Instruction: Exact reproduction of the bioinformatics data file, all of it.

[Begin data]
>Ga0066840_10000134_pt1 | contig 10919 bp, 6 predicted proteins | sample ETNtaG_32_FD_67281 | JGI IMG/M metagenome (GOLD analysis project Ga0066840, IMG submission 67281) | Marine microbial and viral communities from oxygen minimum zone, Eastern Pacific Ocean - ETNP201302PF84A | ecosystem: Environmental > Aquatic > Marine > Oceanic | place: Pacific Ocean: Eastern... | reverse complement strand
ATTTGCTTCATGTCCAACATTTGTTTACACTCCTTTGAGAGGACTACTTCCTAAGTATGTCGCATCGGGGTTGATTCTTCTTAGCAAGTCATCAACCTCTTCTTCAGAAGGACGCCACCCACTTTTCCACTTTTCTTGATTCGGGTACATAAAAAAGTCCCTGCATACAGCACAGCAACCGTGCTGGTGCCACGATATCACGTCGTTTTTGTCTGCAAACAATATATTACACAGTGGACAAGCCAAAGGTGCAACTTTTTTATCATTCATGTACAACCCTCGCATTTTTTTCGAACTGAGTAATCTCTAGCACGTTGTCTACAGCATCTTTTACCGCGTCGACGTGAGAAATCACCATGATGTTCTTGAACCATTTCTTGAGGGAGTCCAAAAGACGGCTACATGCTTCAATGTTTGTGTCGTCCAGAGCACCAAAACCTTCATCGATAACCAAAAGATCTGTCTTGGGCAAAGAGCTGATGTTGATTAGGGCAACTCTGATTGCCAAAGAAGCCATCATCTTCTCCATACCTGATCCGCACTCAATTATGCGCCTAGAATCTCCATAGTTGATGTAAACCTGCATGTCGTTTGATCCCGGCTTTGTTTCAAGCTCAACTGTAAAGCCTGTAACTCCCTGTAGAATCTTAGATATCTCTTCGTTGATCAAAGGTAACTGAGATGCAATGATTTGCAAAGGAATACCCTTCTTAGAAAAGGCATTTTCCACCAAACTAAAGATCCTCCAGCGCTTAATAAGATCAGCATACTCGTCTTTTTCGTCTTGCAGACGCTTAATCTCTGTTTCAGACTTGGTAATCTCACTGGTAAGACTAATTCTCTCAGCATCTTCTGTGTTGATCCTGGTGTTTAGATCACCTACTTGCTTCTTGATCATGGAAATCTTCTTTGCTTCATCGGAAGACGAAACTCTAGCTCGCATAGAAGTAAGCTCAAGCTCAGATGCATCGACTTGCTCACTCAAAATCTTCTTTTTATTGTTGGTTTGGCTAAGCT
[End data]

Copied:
>Ga0066840_10000134_pt1 | contig 10919 bp, 6 predicted proteins | sample ETNtaG_32_FD_67281 | JGI IMG/M metagenome (GOLD analysis project Ga0066840, IMG submission 67281) | Marine microbial and viral communities from oxygen minimum zone, Eastern Pacific Ocean - ETNP201302PF84A | ecosystem: Environmental > Aquatic > Marine > Oceanic | place: Pacific Ocean: Eastern... | reverse complement strand
ATTTGCTTCATGTCCAACATTTGTTTACACTCCTTTGAGAGGACTACTTCCTAAGTATGTCGCATCGGGGTTGATTCTTCTTAGCAAGTCATCAACCTCTTCTTCAGAAGGACGCCACCCACTTTTCCACTTTTCTTGATTCGGGTACATAAAAAAGTCCCTGCATACAGCACAGCAACCGTGCTGGTGCCACGATATCACGTCGTTTTTGTCTGCAAACAATATATTACACAGTGGACAAGCCAAAGGTGCAACTTTTTTATCATTCATGTACAACCCTCGCATTTTTTTCGAACTGAGTAATCTCTAGCACGTTGTCTACAGCATCTTTTACCGCGTCGACGTGAGAAATCACCATGATGTTCTTGAACCATTTCTTGAGGGAGTCCAAAAGACGGCTACATGCTTCAATGTTTGTGTCGTCCAGAGCACCAAAACCTTCATCGATAACCAAAAGATCTGTCTTGGGCAAAGAGCTGATGTTGATTAGGGCAACTCTGATTGCCAAAGAAGCCATCATCTTCTCCATACCTGATCCGCACTCAATTATGCGCCTAGAATCTCCATAGTTGATGTAAACCTGCATGTCGTTTGATCCCGGCTTTGTTTCAAGCTCAACTGTAAAGCCTGTAACTCCCTGTAGAATCTTAGATATCTCTTCGTTGATCAAAGGTAACTGAGATGCAATGATTTGCAAAGGAATACCCTTCTTAGAAAAGGCATTTTCCACCAAACTAAAGATCCTCCAGCGCTTAATAAGATCAGCATACTCGTCTTTTTCGTCTTGCAGACGCTTAATCTCTGTTTCAGACTTGGTAATCTCACTGGTAAGACTAATTCTCTCAGCATCTTCTGTGTTGATCCTGGTGTTTAGATCACCTACTTGCTTCTTGATCATGGAAATCTTCTTTGCTTCATCGGAAGACGAAACTCTAGCTCGCATAGAAGTAAGCTCAAGCTCAGATGCATCGACTTGCTCACTCAAAATCTTCTTTTTATTGTTGGTTTGGCTAAGCT